Transitioning Back on The Water from Indoor Winter Training

February 25, 2013

Just recently, I did an interview for a rowing publication about how to transition from winter indoor training to outdoor water training.   My response focused on what I believe is the greatest obstacle to a smooth transition; properly increasing your on-the-water training volume to help minimize training related injuries.

Indoor training can greatly vary among rowers.  Many choose to minimize or not include the ergometer as part of their winter training program and instead run, cycle, or swim to keep their cardio systems up and running.  I personally love running on a trail during the winter months because I can still enjoy the outdoors while training.  Others may need to cross-train because they experience back pain when training on the ergometer.   Ergometer-induced back pain is usually a clear sign of significant strength and flexibility imbalances. (My Body Balance Evaluation Process can target and eliminate back pain by correcting those imbalances)

Cross training can do an excellent job at keeping the cardio system intact however it does nothing to keep the rowing muscles ready and conditioned.  If you trained all winter using cross-training, you must be careful to make a slow transition when getting back on the water in the spring so you can avoid potential overuse injuries.

In order to transition properly, one suggestion is to begin with an appropriate training volume when you return to indoor training on the water.  To do this, take your longest winter cross-training session in minutes, and cut that training time in half.  For example, if the longest regular winter cross-training session you did was 60 minutes, then start week one on the water by limiting your training to 30 minute sessions.  If you really feel you need more, you can always supplement the water training time with your indoor cross-training.  Each week thereafter, add approximately five minutes to your training until you get back to the 60 minute sessions, or whatever your longest workout time had been.  Continue to add on 5 minute increments each week until you are back up to your desired training session.  Week two workouts would then be lengthened to 35 minutes, and by week six you should be back to 60 minute training sessions.  I also often suggest to my clients to go every other day on-the-water for the first four weeks and then add one day per week to their training routine to ease into the transition back to the water.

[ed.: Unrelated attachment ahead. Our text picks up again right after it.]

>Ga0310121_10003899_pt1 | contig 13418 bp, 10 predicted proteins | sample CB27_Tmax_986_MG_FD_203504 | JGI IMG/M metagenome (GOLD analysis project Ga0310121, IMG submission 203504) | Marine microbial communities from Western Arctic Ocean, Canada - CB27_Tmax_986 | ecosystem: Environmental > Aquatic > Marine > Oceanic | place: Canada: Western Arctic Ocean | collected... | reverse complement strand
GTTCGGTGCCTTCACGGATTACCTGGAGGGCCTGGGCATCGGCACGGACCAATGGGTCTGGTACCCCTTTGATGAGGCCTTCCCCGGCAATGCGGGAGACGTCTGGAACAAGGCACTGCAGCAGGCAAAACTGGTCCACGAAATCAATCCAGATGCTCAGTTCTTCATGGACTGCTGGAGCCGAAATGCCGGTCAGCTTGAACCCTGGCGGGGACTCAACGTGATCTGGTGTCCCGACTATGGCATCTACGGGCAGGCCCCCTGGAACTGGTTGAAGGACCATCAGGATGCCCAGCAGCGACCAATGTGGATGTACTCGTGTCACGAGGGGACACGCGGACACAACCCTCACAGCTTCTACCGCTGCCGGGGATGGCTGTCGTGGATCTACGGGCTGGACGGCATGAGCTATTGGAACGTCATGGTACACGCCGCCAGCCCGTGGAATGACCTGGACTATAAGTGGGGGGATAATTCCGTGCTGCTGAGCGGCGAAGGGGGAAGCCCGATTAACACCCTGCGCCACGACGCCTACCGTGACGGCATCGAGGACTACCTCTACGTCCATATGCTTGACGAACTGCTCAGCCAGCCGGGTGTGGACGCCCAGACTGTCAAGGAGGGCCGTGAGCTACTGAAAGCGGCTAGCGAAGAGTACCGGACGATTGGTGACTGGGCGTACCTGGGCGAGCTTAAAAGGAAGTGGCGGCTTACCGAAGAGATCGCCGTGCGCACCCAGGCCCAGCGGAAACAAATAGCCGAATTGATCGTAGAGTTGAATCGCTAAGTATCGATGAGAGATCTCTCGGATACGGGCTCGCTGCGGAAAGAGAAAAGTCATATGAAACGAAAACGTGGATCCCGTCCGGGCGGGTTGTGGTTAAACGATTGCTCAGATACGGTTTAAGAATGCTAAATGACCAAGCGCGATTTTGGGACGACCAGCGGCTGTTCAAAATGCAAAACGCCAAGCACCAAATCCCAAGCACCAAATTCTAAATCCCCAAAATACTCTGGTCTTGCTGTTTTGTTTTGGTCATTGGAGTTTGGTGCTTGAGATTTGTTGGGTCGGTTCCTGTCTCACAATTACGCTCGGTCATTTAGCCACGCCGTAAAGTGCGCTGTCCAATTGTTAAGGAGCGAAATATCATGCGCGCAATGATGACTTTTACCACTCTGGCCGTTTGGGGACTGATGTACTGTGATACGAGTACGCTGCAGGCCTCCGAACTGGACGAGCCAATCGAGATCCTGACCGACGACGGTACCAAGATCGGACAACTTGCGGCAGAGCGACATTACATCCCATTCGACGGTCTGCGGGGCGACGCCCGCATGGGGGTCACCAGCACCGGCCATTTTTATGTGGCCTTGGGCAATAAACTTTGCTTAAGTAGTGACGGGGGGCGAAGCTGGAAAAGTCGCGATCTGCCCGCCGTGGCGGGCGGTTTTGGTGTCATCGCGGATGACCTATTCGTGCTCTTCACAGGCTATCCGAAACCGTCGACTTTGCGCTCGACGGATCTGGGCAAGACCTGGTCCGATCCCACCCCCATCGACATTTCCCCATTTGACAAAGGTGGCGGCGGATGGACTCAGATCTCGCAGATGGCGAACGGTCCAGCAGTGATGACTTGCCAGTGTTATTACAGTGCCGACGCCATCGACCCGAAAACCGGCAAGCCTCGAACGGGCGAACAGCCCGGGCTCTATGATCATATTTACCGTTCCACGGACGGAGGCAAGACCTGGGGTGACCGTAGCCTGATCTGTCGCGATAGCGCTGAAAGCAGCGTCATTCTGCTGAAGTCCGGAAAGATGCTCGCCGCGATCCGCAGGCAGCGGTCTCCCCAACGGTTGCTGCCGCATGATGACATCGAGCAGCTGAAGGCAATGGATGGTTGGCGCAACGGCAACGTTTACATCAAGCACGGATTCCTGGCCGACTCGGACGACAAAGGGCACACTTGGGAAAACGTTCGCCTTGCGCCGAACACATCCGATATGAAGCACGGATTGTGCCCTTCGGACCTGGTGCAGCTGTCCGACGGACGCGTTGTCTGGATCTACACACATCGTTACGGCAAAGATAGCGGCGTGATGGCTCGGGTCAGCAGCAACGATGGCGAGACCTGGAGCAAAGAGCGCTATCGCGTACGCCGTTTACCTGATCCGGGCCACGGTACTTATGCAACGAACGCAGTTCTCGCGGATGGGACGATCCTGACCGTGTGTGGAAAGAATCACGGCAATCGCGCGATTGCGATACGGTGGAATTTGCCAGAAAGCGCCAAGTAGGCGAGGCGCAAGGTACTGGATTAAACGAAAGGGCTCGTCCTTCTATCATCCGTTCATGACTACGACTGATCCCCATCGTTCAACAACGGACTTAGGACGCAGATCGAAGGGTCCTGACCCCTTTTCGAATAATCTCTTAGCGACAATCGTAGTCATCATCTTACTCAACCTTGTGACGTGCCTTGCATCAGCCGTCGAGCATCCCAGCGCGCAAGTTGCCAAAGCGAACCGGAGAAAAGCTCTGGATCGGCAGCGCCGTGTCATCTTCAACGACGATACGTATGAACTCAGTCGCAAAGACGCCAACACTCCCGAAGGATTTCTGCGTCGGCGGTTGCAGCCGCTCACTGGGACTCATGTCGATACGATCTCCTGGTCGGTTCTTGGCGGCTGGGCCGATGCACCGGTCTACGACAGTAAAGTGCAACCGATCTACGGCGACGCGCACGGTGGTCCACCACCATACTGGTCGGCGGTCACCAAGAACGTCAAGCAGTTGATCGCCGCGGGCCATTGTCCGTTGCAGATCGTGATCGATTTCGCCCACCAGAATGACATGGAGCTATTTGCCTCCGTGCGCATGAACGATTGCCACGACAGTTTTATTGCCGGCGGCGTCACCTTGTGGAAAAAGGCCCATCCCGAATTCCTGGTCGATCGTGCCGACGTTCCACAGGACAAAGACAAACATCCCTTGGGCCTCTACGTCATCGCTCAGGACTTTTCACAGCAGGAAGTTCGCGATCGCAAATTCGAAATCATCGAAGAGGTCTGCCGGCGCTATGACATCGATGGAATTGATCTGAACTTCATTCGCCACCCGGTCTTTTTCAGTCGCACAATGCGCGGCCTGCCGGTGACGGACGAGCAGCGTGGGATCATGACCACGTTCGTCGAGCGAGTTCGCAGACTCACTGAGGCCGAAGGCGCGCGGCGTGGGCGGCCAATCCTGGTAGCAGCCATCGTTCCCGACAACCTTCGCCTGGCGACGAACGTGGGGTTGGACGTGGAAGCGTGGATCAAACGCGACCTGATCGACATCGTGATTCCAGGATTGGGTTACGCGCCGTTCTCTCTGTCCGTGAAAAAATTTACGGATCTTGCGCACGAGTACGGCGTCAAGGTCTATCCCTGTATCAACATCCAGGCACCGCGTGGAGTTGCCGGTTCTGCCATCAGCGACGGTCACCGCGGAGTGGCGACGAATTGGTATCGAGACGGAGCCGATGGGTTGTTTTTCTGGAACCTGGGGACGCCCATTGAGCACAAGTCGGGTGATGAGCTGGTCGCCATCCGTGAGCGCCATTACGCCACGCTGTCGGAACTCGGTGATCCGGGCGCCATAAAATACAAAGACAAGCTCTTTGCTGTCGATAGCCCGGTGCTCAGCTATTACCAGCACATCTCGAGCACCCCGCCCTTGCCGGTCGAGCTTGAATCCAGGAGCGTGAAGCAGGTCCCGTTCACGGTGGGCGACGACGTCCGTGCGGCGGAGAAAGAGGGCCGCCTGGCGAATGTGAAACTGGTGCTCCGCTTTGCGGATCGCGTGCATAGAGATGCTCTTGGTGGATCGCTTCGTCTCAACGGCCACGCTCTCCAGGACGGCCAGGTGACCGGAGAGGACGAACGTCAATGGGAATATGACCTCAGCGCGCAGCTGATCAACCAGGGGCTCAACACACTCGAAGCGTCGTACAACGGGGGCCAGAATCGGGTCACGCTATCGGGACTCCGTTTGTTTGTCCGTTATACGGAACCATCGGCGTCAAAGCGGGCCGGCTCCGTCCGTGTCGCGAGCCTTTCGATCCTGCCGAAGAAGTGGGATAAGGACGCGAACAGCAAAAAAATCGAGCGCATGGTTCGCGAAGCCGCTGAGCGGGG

For those of you who have trained on the erg all winter, you will have an easier time making the on-the-water transition.  You must still be mindful that sculling and sweep rowing both offer some additional stresses to the musculoskeletal system when compared to the erg.   My recommendation would be to reduce your longest weekly erg training session (in minutes) by 20 to 25% and then use this training time as your week one starting point.

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